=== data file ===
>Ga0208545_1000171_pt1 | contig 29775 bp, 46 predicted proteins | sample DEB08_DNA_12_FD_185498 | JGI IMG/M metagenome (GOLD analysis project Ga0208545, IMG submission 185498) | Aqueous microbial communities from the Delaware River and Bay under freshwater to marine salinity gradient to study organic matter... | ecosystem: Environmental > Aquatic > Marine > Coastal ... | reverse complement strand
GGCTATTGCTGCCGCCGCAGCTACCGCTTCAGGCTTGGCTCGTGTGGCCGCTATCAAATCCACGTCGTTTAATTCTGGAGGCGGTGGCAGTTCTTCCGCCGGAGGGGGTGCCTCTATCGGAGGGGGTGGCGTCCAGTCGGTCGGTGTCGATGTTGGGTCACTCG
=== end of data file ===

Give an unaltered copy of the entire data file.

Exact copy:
>Ga0208545_1000171_pt1 | contig 29775 bp, 46 predicted proteins | sample DEB08_DNA_12_FD_185498 | JGI IMG/M metagenome (GOLD analysis project Ga0208545, IMG submission 185498) | Aqueous microbial communities from the Delaware River and Bay under freshwater to marine salinity gradient to study organic matter... | ecosystem: Environmental > Aquatic > Marine > Coastal ... | reverse complement strand
GGCTATTGCTGCCGCCGCAGCTACCGCTTCAGGCTTGGCTCGTGTGGCCGCTATCAAATCCACGTCGTTTAATTCTGGAGGCGGTGGCAGTTCTTCCGCCGGAGGGGGTGCCTCTATCGGAGGGGGTGGCGTCCAGTCGGTCGGTGTCGATGTTGGGTCACTCG